In 2009 Melinda was a paramedic, wife, and mother of 6 when she began experiencing discomfort, which she initially attributed to the hectic nature of her job. However after discussing her symptoms during a routine check-up her doctor decided to order an ultrasound. It was at this time that a mass was found on her liver. Then on December 1, 2009 Melinda was diagnosed with Intrahepatic Cholangiocarcinoma.
Cholangiocarcinoma, otherwise known as bile duct cancer, is not only rare but difficult to treat. The main form of treatment for patients is often surgery. Initially Melinda was told the tumor was confined to her liver so, a mere 20 days after her diagnosis, she underwent a procedure to have two-thirds of her liver removed. Just a year later, the cancer spread to her lungs. Melinda was now a stage 4 terminal cancer patient.
It was at this time that she took a more active role to learn about her options. Her doctor suggested a clinical trial. Unfortunately she soon found out that, although the drug would have been provided free of charge during the trial, her health insurance would not cover the costs of the trial’s standard care, such as blood work and scans. In June of 2010 Melinda went forward with a treatment plan that involved chemotherapy. Her first round lasted a period of 6 months. During this time, her cancer spread back to her liver, and she continued treatment for another 6 months. Ultimately, as her symptoms grew worse, she decided to stop chemo. Melinda recalls, “It was a hard decision because I didn’t want my children to think I just gave up. But my quality of life was just so bad.”
At that point Melinda mostly stopped looking for clinical trials. She found that while there were active trials, many involved chemo. However upon speaking with her oncologist she became aware of a clinical trial in Maryland at the National Cancer Institute. The month-long trial was federally funded and involved surgery and adoptive cell therapy. Melinda enrolled in the trial in March of 2012. She relates the remarkable change she experienced upon completion of the trial. “Before the trial I had so many tumors on my lungs that I couldn’t walk without coughing. But after the trial I started feeling so much better.” Remarkably she was the first person in the trial to have a positive response.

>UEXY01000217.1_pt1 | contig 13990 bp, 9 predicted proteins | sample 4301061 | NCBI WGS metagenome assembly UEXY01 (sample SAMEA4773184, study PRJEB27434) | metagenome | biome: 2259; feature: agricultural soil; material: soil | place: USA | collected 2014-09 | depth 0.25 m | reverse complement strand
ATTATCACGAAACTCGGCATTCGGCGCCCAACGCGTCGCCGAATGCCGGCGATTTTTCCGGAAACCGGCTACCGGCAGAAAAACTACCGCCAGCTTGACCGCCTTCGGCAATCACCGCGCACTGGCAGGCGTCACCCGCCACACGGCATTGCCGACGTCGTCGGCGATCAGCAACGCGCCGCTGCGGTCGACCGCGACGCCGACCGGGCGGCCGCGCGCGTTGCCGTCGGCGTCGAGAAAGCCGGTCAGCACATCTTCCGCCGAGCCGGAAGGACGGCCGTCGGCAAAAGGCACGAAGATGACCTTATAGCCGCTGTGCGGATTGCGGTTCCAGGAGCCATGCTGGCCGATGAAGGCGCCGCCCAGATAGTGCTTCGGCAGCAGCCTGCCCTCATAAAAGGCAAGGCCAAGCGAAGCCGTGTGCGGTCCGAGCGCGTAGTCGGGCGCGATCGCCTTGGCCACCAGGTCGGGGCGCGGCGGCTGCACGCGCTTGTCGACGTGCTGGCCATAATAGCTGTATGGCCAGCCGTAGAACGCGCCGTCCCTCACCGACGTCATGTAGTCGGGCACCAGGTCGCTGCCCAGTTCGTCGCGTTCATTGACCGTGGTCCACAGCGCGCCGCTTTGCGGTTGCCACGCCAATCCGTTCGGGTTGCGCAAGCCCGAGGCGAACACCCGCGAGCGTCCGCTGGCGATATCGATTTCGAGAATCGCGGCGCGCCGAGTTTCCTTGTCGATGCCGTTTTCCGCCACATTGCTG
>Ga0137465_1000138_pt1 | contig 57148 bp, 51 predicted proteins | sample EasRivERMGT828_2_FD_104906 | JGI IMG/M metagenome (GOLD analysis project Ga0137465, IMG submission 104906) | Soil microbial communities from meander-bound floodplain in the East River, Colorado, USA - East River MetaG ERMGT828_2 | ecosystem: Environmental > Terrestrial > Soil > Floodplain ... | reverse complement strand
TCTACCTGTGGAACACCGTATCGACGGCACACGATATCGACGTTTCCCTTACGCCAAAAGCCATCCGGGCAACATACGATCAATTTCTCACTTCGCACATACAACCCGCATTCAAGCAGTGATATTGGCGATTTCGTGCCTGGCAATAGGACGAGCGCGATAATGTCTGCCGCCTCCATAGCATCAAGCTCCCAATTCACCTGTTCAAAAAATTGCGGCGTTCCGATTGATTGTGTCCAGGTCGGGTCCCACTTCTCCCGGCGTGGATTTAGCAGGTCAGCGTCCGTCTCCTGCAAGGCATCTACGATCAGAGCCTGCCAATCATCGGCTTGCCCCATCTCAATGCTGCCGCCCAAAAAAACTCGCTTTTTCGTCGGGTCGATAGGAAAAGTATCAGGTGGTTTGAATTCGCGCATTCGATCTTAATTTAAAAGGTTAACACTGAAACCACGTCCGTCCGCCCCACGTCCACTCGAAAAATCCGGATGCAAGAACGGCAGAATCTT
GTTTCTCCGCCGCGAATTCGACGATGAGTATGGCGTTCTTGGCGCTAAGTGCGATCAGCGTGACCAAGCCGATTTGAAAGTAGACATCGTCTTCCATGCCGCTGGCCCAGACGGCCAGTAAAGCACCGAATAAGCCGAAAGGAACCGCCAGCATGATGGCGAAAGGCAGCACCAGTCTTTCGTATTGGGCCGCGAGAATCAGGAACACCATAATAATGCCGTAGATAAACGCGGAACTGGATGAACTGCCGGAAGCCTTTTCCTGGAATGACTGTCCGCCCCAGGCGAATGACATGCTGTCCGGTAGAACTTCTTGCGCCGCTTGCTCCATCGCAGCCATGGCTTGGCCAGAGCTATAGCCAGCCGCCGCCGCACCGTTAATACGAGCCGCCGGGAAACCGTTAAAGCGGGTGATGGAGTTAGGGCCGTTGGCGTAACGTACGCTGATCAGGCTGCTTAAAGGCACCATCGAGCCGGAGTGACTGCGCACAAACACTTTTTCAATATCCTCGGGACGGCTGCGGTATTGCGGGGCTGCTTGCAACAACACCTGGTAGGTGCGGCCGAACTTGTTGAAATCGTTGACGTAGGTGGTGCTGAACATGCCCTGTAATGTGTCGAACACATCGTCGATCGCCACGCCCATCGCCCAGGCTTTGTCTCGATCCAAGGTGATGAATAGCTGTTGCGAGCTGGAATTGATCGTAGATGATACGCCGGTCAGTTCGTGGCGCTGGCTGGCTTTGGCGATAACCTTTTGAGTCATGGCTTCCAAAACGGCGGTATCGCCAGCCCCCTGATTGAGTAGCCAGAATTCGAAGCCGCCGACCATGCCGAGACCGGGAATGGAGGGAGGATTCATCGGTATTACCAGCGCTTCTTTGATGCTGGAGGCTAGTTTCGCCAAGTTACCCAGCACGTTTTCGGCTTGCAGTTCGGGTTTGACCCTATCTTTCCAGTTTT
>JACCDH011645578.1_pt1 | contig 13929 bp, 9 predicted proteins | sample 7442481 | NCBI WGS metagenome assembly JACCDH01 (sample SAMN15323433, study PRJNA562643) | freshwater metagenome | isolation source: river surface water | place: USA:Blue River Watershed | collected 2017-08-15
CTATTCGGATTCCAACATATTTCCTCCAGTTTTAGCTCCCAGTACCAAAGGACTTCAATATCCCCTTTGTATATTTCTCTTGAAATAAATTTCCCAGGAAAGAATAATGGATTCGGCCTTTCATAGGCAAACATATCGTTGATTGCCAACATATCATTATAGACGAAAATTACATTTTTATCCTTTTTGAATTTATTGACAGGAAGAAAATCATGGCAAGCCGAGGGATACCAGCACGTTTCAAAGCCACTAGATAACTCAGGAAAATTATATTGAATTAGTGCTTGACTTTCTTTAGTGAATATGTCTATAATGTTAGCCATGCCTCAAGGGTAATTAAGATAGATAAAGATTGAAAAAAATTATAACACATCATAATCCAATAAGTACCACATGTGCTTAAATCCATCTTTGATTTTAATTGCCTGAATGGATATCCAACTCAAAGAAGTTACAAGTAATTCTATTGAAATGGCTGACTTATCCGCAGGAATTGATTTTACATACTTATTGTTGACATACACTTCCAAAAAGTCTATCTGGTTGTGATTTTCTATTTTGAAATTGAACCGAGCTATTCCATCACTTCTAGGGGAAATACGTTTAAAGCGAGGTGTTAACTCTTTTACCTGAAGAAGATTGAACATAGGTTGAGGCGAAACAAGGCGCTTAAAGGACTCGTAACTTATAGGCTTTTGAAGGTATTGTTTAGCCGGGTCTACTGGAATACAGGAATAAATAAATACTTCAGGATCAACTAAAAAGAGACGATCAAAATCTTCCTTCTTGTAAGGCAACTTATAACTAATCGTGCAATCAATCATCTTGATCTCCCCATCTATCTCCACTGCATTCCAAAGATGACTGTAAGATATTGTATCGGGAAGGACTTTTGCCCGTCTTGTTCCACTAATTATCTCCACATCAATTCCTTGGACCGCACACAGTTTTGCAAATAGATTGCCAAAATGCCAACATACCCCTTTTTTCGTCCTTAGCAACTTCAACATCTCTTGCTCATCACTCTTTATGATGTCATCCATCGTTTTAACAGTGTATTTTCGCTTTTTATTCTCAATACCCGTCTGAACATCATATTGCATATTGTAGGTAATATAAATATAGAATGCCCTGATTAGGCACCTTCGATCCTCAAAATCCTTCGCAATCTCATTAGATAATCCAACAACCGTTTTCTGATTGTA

Melinda spent the next 18 months with no other treatments. But over time, tumors started growing again. At this time researchers decided to take a different approach using one of her T cells. Months later she reported feeling much more active. Melinda spent the next 3 years without treatment until ultimately having to undergo surgery to remove tumors on her right lung. Although not officially able to declare herself in remission, she credits her survival to clinical research.
Often when people are first diagnosed, Melinda shares, they feel like there is no hope. But she points out the progress that has been made and the ongoing research being conducted. She emphasizes, “There are more options now than there were 9 months ago. We’re not going to get better treatments out there until clinical trials are done.” Today Melinda continues to share her story and provide support for others as an advocacy coordinator at the Cholangiocarcinoma Foundation. Looking back on her career Melinda says, “I loved being a paramedic, and I wondered, ‘Will I ever find anything I love as much again?’ And I did.”
Written by Leslie Perez, Marketing & Communications Coordinator